used by certain elements within our national security 
     establishment as a means of tarnishing the popular perception 
     of Israel as both a valuable and reliable ally. After all, if 
     Pollard was a ``traitor'' as Weinberger had stated who, then, 
     was the ``enemy''? That Schwartz was never used to smear the 
     country he served, further highlights the politically-driven 
     distinction our government drew between these two cases of 
     ``friendly'' espionage.
       There are, of course, other aspects of the Schwartz case 
     which President Clinton obviously never even considered 
     before he turned down Pollard's last clemency appeal. For 
     example, the Government's decision not to prosecute Schwartz 
     calls into question CIA arguments that Pollard cannot be 
     released because he knows too much. This is an absurdity. 
     Schwartz was spying until recently, whereas Pollard has been 
     in prison for more than 11 years! How is it that Schwartz is 
     not a threat to national security but Pollard is?
       The President also seems to have been heavily influenced by 
     the views of Joseph DiGenova, the U.S. attorney who 
     prosecuted Pollard. Briefly put, DiGenova feels that 
     individuals caught spying for close allies like Israel should 
     actually be punished more harshly than those caught spying 
     for enemies, since there is a greater ``danger'' that 
     individuals would feel more predisposed to help friends. If 
     there is any merit to this logic, it has been totally lost in 
     the government's refusal to prosecute Schwartz vigorously, 
     rather than to have set him free. But nobody, apparently, 
     brought this to the President's attention.
       Lastly, our government sought to justify its decision not 
     to prosecute Schwartz by claiming that the information he 
     provided Saudi Arabia was ``less sensitive'' than what 
     Pollard gave to Israel. One needs to recall, though, that 
     Schwartz was indicted and confessed to a serious crime. 
     Clearly, some punishment was therefore warranted beyond his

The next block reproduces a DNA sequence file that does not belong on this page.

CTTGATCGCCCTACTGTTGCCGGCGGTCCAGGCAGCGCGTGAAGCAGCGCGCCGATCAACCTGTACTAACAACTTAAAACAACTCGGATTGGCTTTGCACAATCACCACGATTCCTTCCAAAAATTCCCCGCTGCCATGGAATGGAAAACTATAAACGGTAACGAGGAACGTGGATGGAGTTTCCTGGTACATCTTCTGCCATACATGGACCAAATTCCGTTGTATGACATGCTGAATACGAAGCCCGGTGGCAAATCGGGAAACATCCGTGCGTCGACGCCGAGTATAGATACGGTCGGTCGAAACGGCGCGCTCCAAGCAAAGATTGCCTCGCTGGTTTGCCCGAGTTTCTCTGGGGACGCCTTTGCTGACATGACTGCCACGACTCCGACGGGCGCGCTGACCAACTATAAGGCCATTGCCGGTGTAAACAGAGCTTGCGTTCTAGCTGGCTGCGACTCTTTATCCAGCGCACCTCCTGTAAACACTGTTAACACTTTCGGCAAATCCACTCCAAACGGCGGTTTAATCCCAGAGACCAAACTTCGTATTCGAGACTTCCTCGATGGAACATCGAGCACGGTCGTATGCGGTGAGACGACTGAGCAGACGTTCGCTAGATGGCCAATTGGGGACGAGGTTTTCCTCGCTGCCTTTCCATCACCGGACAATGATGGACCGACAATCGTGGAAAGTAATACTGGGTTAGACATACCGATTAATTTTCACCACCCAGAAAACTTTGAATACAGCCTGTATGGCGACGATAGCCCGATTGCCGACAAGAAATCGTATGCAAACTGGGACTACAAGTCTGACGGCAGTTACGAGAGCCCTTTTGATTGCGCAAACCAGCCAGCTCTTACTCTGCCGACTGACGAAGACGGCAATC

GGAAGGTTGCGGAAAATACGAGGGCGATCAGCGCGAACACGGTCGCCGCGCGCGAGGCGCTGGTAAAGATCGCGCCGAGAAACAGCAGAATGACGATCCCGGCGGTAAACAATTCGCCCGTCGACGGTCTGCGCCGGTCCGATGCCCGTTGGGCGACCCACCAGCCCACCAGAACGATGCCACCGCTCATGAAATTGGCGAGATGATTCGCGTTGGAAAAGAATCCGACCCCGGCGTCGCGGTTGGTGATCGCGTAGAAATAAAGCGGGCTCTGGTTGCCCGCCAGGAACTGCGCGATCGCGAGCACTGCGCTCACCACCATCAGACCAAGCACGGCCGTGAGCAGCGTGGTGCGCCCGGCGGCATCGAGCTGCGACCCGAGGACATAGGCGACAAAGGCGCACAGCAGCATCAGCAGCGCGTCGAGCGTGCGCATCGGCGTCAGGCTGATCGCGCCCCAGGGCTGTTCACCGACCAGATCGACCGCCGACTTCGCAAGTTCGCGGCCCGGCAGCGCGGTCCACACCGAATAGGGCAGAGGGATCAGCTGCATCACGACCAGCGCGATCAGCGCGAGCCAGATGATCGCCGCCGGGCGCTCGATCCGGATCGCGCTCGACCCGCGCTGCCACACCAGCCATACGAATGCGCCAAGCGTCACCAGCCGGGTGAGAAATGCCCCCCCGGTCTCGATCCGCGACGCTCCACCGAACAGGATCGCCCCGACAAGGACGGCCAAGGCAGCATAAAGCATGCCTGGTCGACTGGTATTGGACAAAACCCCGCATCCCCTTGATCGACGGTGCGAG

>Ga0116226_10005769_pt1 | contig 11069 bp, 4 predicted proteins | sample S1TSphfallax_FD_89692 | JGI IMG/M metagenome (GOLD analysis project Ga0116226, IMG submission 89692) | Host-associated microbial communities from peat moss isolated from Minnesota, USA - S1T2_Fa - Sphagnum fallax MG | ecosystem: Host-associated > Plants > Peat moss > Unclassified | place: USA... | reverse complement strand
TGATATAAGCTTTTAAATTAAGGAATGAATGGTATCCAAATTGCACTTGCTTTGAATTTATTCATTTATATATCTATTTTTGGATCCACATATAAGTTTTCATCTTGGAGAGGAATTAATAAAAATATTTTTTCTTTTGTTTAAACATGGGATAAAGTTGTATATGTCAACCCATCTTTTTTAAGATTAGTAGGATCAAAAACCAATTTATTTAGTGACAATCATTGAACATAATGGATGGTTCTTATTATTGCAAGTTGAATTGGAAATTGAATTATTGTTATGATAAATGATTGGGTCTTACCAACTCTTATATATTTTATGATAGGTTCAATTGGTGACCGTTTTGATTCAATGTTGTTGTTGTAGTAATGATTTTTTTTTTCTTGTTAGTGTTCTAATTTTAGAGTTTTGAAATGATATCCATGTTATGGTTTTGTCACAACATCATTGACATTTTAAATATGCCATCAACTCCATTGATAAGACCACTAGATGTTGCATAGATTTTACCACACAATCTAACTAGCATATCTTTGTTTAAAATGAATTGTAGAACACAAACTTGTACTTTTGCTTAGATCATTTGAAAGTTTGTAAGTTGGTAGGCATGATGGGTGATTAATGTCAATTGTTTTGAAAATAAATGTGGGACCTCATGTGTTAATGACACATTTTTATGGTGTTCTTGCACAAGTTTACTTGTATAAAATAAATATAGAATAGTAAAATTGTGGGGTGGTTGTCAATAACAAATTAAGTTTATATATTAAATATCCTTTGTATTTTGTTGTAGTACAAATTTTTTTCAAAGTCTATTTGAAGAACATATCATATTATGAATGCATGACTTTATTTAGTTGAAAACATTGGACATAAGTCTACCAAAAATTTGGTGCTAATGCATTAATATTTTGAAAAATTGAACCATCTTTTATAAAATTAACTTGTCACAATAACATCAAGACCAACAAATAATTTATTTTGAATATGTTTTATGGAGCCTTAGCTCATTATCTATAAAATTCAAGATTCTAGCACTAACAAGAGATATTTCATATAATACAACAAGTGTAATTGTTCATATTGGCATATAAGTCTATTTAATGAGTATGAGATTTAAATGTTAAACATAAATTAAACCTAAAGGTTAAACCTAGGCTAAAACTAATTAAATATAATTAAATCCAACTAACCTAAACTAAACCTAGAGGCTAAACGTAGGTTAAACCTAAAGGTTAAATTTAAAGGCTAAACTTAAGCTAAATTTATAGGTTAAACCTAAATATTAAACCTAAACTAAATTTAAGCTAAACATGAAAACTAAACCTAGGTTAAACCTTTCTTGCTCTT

mere ``less-than-honorable'' discharge from the Navy. The 
     fact that this did not occur demonstrates that extra-legal 
     considerations came into play in the disparate treatment. In 
     other words, politics was allowed to corrupt the U.S. 
     judicial system. Anything, then, the national security 
     establishment might have to say about the relative 
     sensitivity of Schwartz' information is simply too tainted to 
     be believed. Yet, the same intelligence and defense agencies 
     who rescued Schwartz from prosecution are the very ones who 
     have counselled President Clinton to adhere to a policy of 
     ``selective prosecution'' towards Pollard. So how objective 
     could their advice have been?
       It seems, though, that nobody has seen fit to point this 
     out to the President; and unless somebody does, Clinton will 
     never know why his refusal to commute Pollard's sentence 
     threatens to undermine one of our most important legal 
     traditions: namely, the assurance that when a person is 
     convicted of breaking the law, he or she will receive 
     approximately the same punishment that any other person would 
     receive for a similar violation that was committed under 
     comparable circumstances. However, given the way Schwartz was 
     preferentially handled, this principle of equal justice has 
     been grossly violated in the case of Jonathan Pollard. But 
     Clinton not only declined to correct this situation by 
     granting Pollard clemency, he did so in a way that placed his 
     own imprimatur on Pollard's clearly-aberrant life sentence.
       What a growing number of people are slowly recognizing, 
     though, is that if our legal system does not work for Pollard 
     because of who and what he is, it could fail each and every 
     one of us, as well, both as Jews and as Americans.
       In our society, justice cannot simply be a theoretical